Fluency Disorder

Disruptions in the normal flow of speech, such as stuttering.

What is Fluency Disorder?

A Fluency Disorder, often seen as stuttering, can affect the natural flow of speech in children. It’s more than just occasional hesitations or repetitions; it involves disruptions that impact the fluidity of communication.

Observation at Different Ages:

  • Early Years (0-5): In younger children, you might notice hesitations or repetitions in speech, such as repeating sounds, syllables, or words. Prolonged sounds, tense pauses, or facial tension may also be observed during attempts to communicate.
  • Elementary School (6-11): School-age children might exhibit more awareness of their speech difficulties. You may notice the child avoiding certain words, situations, or speaking altogether. Tension or frustration during speech attempts may become more apparent.
  • Teenage Years (12-14): Adolescents may show increased self-consciousness about their speech, potentially impacting social interactions and academic performance. Avoidance of certain speaking situations may persist, and the emotional impact could become more pronounced.


A speech-language pathologist (SLP) plays a crucial role in diagnosing Fluency Disorders in children. Diagnosis often involves:

  1. Assessment: The SLP assesses the child’s speech patterns, noting instances of repetitions, prolongations, or blocks. They also consider the child’s emotional reactions to speech difficulties.
  2. Observation: The SLP observes the child’s fluency in various communication settings, both structured and unstructured, to get a comprehensive understanding of the issue.
  3. Interviews: Parents are integral in providing information about the child’s speech development, environmental factors, and any potential triggers or situations where fluency challenges arise.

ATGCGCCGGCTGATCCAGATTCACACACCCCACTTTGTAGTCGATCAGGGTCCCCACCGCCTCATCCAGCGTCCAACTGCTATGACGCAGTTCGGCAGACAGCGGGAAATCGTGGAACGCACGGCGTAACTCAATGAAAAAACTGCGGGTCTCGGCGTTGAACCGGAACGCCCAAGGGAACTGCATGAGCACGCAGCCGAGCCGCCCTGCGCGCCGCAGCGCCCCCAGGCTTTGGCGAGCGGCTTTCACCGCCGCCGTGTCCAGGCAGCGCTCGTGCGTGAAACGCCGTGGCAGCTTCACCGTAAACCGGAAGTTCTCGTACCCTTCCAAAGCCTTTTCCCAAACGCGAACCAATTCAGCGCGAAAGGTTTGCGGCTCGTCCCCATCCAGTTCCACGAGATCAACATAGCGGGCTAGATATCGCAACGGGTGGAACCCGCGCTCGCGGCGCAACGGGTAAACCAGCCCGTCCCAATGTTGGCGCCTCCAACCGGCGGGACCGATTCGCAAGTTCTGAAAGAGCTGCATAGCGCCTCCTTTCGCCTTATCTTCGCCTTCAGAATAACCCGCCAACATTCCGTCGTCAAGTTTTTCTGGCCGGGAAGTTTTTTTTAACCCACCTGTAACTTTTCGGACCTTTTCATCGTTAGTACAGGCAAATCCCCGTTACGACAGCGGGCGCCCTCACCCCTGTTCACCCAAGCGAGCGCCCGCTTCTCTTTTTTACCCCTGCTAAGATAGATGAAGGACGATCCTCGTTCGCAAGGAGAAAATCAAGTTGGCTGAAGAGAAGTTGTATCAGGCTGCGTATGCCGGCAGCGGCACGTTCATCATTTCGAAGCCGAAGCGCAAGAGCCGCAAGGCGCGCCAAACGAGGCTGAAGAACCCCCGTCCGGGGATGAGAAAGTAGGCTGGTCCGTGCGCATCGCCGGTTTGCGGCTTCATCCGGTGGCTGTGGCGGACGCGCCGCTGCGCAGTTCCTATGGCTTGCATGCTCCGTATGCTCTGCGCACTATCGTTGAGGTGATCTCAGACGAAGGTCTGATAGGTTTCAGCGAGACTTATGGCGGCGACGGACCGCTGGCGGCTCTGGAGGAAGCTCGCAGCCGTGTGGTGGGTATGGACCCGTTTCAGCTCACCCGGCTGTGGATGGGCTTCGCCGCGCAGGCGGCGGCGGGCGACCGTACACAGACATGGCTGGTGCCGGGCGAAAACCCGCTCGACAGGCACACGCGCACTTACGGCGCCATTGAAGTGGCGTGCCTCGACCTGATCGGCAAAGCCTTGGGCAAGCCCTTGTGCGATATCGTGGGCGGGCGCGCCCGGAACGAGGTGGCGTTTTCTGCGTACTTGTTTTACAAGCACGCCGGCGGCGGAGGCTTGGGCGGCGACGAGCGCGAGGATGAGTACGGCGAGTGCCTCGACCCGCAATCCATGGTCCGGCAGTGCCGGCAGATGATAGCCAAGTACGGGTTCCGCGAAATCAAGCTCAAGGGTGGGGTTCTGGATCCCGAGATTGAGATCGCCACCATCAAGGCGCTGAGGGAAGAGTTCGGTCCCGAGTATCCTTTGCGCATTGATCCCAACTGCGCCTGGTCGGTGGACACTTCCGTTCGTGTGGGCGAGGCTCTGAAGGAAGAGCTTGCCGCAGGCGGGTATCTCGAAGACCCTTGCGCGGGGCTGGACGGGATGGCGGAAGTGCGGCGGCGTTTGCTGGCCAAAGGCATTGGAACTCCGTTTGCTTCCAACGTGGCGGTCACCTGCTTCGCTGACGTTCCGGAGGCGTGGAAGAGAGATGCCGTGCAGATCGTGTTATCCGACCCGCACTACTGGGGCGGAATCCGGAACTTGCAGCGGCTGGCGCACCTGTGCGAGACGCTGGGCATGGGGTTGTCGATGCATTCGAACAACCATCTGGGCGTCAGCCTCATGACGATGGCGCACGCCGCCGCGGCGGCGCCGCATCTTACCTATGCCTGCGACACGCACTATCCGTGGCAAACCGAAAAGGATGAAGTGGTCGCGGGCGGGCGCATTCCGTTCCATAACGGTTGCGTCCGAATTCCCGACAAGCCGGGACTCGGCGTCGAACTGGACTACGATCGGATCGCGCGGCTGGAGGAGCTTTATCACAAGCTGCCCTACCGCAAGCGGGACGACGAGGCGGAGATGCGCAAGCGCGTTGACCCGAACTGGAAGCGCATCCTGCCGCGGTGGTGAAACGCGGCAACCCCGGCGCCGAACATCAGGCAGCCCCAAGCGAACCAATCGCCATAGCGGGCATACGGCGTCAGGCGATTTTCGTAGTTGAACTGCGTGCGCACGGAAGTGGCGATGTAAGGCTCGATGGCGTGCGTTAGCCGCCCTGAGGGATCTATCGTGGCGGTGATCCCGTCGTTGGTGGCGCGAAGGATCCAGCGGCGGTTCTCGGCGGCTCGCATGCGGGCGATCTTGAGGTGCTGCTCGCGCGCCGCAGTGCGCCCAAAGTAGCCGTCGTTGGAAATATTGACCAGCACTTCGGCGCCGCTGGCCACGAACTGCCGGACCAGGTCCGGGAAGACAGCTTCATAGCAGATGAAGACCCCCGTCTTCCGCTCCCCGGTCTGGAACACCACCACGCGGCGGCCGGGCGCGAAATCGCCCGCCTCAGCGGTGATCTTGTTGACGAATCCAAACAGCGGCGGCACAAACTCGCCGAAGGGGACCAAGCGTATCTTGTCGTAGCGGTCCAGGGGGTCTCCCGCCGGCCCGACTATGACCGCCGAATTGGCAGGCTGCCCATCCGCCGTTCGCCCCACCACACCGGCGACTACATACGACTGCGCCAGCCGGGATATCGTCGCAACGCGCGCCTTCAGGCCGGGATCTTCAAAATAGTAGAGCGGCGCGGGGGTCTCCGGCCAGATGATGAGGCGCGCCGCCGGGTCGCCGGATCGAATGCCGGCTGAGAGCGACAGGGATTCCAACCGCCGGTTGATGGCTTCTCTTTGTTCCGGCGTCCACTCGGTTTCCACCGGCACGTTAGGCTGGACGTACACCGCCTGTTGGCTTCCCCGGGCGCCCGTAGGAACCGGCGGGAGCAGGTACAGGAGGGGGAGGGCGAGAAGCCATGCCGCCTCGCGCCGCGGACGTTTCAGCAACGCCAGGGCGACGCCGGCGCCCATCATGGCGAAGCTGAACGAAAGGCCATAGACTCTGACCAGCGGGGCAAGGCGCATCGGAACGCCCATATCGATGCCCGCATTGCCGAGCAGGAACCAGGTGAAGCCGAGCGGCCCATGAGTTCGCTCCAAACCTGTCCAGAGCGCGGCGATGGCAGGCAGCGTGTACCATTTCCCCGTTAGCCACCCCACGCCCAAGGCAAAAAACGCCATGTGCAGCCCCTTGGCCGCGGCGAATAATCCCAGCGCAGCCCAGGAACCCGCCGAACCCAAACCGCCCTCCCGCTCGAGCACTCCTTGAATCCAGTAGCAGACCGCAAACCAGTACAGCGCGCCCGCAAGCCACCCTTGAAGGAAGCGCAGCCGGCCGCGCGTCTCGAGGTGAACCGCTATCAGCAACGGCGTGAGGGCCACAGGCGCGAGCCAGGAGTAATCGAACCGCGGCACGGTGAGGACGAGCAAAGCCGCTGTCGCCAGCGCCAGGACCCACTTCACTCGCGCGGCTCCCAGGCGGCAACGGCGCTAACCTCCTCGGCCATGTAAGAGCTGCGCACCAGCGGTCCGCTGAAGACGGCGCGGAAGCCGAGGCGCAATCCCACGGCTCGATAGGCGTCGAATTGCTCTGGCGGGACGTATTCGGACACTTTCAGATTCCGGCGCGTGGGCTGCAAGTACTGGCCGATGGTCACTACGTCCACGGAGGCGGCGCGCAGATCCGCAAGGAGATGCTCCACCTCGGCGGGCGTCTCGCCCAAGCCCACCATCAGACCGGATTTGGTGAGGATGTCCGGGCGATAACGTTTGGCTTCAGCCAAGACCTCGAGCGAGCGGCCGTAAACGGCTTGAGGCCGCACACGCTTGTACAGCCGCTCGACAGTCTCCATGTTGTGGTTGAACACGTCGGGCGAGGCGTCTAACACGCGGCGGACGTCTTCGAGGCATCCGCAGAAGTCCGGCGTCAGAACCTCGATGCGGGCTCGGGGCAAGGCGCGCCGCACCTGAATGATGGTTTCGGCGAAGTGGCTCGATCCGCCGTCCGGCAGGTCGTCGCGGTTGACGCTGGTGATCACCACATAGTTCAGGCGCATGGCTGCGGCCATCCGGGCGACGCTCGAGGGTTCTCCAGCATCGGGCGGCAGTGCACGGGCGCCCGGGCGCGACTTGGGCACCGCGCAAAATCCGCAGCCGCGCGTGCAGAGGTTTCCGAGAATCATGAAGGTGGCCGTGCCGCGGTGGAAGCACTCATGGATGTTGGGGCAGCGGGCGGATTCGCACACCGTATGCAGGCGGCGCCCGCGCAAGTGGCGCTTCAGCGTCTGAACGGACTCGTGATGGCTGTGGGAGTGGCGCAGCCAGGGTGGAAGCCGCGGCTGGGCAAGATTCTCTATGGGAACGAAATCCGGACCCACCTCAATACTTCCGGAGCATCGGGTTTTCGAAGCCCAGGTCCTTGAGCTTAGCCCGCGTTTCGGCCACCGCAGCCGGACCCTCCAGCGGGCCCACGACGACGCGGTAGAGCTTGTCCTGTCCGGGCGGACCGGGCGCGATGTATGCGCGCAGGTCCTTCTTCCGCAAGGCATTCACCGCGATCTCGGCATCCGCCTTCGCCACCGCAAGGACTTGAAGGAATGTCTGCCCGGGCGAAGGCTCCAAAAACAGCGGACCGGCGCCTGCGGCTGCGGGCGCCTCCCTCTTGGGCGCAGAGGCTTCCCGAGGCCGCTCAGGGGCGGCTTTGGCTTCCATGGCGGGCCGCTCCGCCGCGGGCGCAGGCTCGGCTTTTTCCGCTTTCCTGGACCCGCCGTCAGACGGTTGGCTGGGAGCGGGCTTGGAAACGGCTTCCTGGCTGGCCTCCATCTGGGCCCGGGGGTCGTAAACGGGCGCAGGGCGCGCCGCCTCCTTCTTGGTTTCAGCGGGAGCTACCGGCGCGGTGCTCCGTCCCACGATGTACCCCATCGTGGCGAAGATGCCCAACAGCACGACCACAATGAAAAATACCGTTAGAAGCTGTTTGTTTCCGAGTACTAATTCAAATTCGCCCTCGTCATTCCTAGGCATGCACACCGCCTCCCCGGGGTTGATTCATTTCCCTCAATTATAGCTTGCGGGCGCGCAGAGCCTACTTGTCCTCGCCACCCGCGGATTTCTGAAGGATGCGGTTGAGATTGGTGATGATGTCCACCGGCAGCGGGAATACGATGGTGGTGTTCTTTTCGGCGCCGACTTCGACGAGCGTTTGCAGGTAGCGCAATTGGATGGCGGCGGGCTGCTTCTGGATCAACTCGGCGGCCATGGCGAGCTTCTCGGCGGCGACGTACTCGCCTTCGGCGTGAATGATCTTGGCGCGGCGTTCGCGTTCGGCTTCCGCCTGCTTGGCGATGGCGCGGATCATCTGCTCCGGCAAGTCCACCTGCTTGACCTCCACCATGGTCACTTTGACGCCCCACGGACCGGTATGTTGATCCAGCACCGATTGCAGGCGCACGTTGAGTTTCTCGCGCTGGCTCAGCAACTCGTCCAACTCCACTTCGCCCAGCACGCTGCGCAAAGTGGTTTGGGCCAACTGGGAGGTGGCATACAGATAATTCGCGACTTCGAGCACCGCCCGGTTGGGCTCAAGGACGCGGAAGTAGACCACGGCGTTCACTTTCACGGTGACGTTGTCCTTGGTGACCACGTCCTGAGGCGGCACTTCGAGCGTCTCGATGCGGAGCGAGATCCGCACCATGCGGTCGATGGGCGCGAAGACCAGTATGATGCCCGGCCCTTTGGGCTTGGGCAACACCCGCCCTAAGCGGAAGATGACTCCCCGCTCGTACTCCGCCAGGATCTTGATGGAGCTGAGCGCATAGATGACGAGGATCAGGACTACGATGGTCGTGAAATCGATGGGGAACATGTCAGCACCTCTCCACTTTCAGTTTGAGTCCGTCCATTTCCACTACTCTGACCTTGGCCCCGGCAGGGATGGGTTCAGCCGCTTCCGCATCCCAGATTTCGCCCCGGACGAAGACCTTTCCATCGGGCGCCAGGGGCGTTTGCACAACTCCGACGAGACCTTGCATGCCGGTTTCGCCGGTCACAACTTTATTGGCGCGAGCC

Therapy Plan:

Creating an effective therapy plan involves a tailored approach considering the child’s age and specific needs. Common elements include:

  1. Fluency Shaping Techniques: Introducing strategies like easy onset, gentle voicing, and slow speech to improve overall fluency.
  2. Cognitive-Behavioral Approaches: Addressing the emotional aspect by helping the child manage anxiety related to speaking situations, building confidence, and developing a positive mindset.
  3. Parental Involvement: Including parents in therapy sessions or providing them with strategies to support the child’s fluency development at home.
  4. Gradual Exposure: Gradually exposing the child to challenging speaking situations in a supportive environment to build resilience and confidence.
  5. School Collaboration: Working closely with educators to create a supportive environment for the child at school, fostering understanding and accommodating their needs.

What You Can Do:

  1. Encourage Open Communication: Create an environment where your child feels comfortable discussing their feelings about speech difficulties.
  2. Model Patient Communication: Demonstrate calm and patient communication, emphasizing that it’s okay to take their time when expressing themselves.
  3. Promote Positive Reinforcement: Praise your child for their efforts and successes, reinforcing the idea that effective communication is about more than just fluency.
  4. Participate Actively in Therapy: Engage with the SLP, attend therapy sessions, and implement recommended strategies at home to support your child’s progress.

Understanding and addressing a Fluency Disorder in your child is a collaborative effort. With early intervention and a supportive approach, most children can overcome these challenges and develop strong, confident communication skills.

Learn more about Fluency Disorders at ASHA